When I was a kid, maybe 9-10 years old, I remember sneaking out of bed to creep to my living room and check out a film my Father had told me was too old for me. “You’ll have to wait until your older” he said. The film in question was The Exorcist. Don’t get me wrong I regretted my decision to stay up until late to watch this horror great. But ever since then, horror as a genre is one that I’ve been fascinated with.
Horror is probably the most difficult genre to get right. The reason for this is pretty straightforward. We all watch, play, listen or read different forms of entertainment and art to get some kind of emotional response. At the most basic level, we’re all just emotion junkies trying to catch a fix. The strongest of these emotions invoke physical reactions, such as crying, laughing, screaming, feeling a bit concupiscent…… yeah, etc.
If a Horror game/film doesn’t invoke any kind of physical response, then it’s just something on the screen that is generally quite unpleasant to experience and usually boring.
Now there’s also quite a complicated spectrum in Horror as a genre. On one side of the spectrum we have the disturbing and macabre, often referred to as torture porn when it goes too far. On the other side, we have the suspenseful and subtle. A piece of Horror always falls somewhere in this spectrum but the point I’m trying to make here is that each opposite end provides a different emotion. One is terror and fear, the other is disturbed and nauseated.
The reason for my short rant about Horror is to hopefully lay out the ground work in which I use to actually review whether a horror game is a good horror game.
Inner Chains is slated as an FPS Horror that attempts to place the player into a completely surreal universe in order to scare them. But instead what I found was a slow paced adventure and puzzle game based in a Horror themed universe. At no point did I feel disturbed or terrified. I felt moderately uncomfortable by the general theme itself but at no point did something push the limits enough to cause me to feel that distressed emotion that these worlds are supposed to create. Nor did anything actually try to cause me to jump out of my chair in fright either.
So is this a good Horror game? No, not really. So we’ll leave that one there. You won’t get anything out of this game if you go in looking for that thrill we usually associate with the likes of Silent Hill and Outlast. Or even looking for something as gross as Evil Within.
Leading from this we establish that I can’t purely base my rating on the Horror of this title. So instead we’ll be looking at whether or not it is still a good game.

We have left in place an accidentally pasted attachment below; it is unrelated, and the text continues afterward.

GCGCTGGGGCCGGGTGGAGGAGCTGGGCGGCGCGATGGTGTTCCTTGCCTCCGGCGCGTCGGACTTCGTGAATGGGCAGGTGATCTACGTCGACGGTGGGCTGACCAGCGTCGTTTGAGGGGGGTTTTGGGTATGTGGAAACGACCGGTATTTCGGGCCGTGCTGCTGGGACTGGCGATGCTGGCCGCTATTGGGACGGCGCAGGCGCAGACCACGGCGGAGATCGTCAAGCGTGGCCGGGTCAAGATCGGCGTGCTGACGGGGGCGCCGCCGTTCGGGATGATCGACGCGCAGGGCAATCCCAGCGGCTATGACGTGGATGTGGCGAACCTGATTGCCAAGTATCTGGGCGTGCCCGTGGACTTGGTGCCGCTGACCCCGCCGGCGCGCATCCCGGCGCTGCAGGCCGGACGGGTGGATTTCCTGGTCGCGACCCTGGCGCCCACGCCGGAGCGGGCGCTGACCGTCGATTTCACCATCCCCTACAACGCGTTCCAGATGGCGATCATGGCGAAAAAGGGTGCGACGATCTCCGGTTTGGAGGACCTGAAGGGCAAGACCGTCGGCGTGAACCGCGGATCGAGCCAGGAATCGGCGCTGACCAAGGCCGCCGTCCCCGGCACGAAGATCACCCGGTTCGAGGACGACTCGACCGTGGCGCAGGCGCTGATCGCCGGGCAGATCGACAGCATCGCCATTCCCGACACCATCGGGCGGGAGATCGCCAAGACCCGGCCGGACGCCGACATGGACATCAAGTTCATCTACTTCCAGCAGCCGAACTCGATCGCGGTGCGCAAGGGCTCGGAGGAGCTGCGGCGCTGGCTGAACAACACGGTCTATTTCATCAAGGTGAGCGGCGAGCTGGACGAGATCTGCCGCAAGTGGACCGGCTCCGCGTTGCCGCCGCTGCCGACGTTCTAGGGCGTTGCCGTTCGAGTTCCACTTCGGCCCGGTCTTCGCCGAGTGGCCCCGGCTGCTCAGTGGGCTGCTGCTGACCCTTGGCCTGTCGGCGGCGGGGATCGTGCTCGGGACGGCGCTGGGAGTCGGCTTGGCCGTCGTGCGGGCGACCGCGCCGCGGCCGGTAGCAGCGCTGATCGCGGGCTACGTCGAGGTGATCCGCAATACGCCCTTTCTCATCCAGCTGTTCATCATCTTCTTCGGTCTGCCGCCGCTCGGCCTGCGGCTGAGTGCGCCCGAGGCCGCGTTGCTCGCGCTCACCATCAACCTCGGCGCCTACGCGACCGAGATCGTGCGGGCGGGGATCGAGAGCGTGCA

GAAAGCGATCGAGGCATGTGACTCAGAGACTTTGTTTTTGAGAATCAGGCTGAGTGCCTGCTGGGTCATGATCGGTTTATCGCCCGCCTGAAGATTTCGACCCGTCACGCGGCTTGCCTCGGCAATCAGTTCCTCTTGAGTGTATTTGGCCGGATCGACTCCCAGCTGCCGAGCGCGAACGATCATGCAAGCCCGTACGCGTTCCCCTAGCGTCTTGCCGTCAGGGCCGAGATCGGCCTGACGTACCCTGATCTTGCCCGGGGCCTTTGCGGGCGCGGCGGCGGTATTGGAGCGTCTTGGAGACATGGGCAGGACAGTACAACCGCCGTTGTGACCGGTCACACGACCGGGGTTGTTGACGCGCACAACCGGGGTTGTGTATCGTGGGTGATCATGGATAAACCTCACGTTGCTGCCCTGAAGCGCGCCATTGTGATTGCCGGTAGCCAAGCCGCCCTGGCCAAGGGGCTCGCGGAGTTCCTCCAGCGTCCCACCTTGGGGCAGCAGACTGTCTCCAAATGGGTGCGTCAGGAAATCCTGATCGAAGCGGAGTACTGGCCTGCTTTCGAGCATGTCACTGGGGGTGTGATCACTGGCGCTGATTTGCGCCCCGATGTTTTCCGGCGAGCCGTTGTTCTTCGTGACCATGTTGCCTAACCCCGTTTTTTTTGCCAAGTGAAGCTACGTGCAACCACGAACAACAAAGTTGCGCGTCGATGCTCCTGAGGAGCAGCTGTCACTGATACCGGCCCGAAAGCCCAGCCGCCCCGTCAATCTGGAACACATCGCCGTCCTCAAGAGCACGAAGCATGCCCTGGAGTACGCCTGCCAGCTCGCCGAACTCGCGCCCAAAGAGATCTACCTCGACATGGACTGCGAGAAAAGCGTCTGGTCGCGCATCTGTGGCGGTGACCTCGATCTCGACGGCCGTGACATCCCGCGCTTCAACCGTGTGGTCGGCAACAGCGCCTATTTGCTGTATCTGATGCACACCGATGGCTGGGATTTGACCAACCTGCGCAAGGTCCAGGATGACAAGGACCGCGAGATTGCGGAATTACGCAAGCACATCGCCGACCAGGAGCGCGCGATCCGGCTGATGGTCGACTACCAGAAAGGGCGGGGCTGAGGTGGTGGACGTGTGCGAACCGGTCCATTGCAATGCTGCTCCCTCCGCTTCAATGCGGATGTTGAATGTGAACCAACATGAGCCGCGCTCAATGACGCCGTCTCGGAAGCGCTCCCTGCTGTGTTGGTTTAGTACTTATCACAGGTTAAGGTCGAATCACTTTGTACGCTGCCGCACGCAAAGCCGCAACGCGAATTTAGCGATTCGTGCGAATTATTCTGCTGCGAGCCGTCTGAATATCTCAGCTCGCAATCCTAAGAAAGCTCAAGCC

Look, the game itself is actually extremely impressive to look at. The texture detail in the environments and weapons are some of the best to have been rendered in Unreal Engine 4. I give huge kudos to Telepathic Trees here. Each environment develops it’s own biological and organic nature in a way that when light and god rays bounce off the walls they almost appear alive. The particle effects in fire are also exceptional. Fire is no easy to feat to cause a player to stop and glare at. Fire is beautiful in its essence and to capture that essence in a video game so well, it blows me away.
The massive structures in some of the levels also took me aback. I’m pretty sure they were actual rendered objects in the game world. I spent a good 20 minutes trying to decipher whether or not they were backdrops. But they had three dimensions to them, they had reflections and texture detail. Let me tell you, these two particular structures I’m talking about were huge.
However, all this gets stunted by the lack of variation in the areas. Everything looks the same. The levels are interesting but involve no meaningful differences apart from each other.
I enjoyed most of the level design although found myself backtracking and getting confused a little too much. I’m a big fan of intricate areas in games that wind back on themselves. Much like the zones we see in the souls-borne franchise. But those games nailed it in their precision. Inner Chains, although containing some good ideas in the department of level design, often becomes convoluted and frustrating to navigate.